“The view from my apartment was the World Trade Center and now it’s gone. And they attacked it. This symbol of American ingenuity and strength and labor and imagination and commerce, and it is gone. But you know what the view is now? The Statue of Liberty. The view from the South of Manhattan is now the Statue of Liberty. You can’t beat that.”

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Peace.

It’s Your Fight Too

We began planning a GLOW camp in Berat a few months ago. It started when a male friend and fellow volunteer approached me and another female volunteer and said something like “I want to get involved with GLOW… but I’m a dude.”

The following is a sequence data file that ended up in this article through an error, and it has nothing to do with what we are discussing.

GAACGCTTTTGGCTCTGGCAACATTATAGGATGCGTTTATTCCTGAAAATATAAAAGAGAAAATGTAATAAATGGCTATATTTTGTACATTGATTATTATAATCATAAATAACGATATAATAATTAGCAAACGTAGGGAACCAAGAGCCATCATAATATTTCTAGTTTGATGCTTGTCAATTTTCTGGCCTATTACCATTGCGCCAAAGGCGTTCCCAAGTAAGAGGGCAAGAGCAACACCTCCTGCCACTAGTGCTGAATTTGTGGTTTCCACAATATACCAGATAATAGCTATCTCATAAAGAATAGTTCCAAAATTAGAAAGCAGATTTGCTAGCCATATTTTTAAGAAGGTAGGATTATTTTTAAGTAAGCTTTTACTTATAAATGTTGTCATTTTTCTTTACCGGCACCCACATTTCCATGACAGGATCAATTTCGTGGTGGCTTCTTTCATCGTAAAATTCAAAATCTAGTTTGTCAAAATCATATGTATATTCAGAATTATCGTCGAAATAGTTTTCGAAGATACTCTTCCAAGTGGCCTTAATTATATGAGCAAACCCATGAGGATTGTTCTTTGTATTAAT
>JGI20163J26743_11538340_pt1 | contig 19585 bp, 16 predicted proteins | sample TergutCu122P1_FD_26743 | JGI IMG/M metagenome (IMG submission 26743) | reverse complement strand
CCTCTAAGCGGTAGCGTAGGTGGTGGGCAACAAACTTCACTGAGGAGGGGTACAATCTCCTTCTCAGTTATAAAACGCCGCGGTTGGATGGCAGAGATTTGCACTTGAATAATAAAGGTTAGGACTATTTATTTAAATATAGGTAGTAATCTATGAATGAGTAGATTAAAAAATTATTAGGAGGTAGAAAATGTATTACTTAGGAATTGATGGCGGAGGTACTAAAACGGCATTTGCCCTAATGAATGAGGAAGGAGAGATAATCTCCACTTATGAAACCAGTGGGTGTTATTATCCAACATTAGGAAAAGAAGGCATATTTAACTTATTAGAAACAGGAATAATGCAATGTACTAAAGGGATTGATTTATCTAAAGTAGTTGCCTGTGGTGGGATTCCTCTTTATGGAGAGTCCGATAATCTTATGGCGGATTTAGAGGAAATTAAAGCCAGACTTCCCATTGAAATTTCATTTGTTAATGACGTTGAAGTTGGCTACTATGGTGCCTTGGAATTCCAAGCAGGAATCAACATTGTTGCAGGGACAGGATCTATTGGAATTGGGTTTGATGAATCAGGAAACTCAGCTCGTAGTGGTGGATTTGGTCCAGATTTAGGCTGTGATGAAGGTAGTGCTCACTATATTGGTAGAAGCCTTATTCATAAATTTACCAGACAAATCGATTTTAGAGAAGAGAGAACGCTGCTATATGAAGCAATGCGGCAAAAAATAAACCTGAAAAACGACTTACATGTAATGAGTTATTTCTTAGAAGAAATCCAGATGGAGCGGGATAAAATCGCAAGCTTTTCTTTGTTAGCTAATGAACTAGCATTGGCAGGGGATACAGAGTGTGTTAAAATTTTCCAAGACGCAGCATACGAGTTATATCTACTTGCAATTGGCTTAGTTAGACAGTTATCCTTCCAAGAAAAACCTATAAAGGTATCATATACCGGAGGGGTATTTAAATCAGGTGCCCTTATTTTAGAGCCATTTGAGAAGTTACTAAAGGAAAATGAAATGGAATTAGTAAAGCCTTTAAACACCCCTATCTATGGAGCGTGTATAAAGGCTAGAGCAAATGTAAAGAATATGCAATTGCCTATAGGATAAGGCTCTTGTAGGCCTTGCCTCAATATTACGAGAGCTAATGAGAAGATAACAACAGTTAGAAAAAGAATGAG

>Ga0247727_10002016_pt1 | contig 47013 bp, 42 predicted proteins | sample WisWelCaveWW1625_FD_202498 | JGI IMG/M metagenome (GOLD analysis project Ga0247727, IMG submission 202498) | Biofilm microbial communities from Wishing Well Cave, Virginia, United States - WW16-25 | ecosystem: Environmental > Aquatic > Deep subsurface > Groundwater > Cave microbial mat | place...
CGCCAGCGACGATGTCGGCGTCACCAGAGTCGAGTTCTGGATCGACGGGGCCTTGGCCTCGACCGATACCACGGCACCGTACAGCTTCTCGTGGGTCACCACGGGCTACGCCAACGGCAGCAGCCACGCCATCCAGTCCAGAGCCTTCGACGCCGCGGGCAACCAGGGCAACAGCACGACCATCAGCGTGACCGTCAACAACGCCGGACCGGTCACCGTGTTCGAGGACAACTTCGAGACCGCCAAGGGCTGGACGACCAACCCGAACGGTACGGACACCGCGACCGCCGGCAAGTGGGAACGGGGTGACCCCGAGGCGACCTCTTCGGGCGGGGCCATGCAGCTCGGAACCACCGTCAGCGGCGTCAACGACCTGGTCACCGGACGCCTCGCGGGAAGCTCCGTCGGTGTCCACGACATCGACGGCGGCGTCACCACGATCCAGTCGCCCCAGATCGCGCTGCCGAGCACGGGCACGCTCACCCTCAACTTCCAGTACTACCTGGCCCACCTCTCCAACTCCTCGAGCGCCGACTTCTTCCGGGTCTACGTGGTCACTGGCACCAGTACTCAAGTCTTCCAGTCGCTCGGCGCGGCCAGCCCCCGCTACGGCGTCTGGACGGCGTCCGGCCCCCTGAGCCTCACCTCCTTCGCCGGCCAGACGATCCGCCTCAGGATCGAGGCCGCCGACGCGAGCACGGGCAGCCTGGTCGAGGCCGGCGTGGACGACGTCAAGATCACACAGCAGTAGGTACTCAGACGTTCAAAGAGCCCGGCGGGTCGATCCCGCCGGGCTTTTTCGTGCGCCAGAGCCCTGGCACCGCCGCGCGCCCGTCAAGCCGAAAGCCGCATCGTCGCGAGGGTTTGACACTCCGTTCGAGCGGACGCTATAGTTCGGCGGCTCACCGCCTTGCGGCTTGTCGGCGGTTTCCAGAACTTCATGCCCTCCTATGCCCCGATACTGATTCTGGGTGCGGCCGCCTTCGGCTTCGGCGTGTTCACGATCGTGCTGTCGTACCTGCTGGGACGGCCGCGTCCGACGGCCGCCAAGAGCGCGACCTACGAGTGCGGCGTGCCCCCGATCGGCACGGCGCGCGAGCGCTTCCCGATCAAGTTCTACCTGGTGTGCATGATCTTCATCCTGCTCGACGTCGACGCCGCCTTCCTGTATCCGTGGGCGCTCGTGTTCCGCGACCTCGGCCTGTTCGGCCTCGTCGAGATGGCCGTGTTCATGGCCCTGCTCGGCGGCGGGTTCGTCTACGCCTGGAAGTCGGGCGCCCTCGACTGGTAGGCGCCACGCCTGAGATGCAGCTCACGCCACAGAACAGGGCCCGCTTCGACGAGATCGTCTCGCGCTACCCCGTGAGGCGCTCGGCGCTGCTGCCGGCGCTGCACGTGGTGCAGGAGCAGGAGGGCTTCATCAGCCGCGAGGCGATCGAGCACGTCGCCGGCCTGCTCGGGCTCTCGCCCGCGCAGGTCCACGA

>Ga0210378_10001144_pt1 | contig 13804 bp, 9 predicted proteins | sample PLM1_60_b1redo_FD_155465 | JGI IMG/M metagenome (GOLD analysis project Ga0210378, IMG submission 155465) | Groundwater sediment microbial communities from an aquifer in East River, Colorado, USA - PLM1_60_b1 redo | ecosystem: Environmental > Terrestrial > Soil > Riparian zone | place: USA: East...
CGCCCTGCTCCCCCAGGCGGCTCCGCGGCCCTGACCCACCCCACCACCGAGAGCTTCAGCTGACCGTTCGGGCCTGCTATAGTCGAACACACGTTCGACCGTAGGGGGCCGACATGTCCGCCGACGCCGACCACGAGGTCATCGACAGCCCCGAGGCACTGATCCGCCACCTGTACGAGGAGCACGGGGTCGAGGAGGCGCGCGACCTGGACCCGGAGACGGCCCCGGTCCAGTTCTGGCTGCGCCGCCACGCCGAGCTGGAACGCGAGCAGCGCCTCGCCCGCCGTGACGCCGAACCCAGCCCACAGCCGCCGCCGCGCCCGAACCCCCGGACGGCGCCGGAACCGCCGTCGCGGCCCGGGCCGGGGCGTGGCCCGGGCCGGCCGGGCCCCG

GLOW or Girls Leading Our World is a camp typically run by girls, for girls. This camp provides girls with a space to comfortably explore concepts of gender equality,  female health & healthy lifestyles,  leadership,  as well as myriads of other topics that might be difficult to discuss in the presence of males. More than anything, the camp creates a community of empowered girls that can support each other as they develop the skills to change their lives and the world.

To my inspiration, my male friend and fellow volunteer jumped right in and actively contributed to the support and empowerment of the girls. He discovered his role in the fight and supported myself and the other female volunteer all throughout the week as we facilitated the camp. In fact, he even presented to the girls on the three waves of Feminism.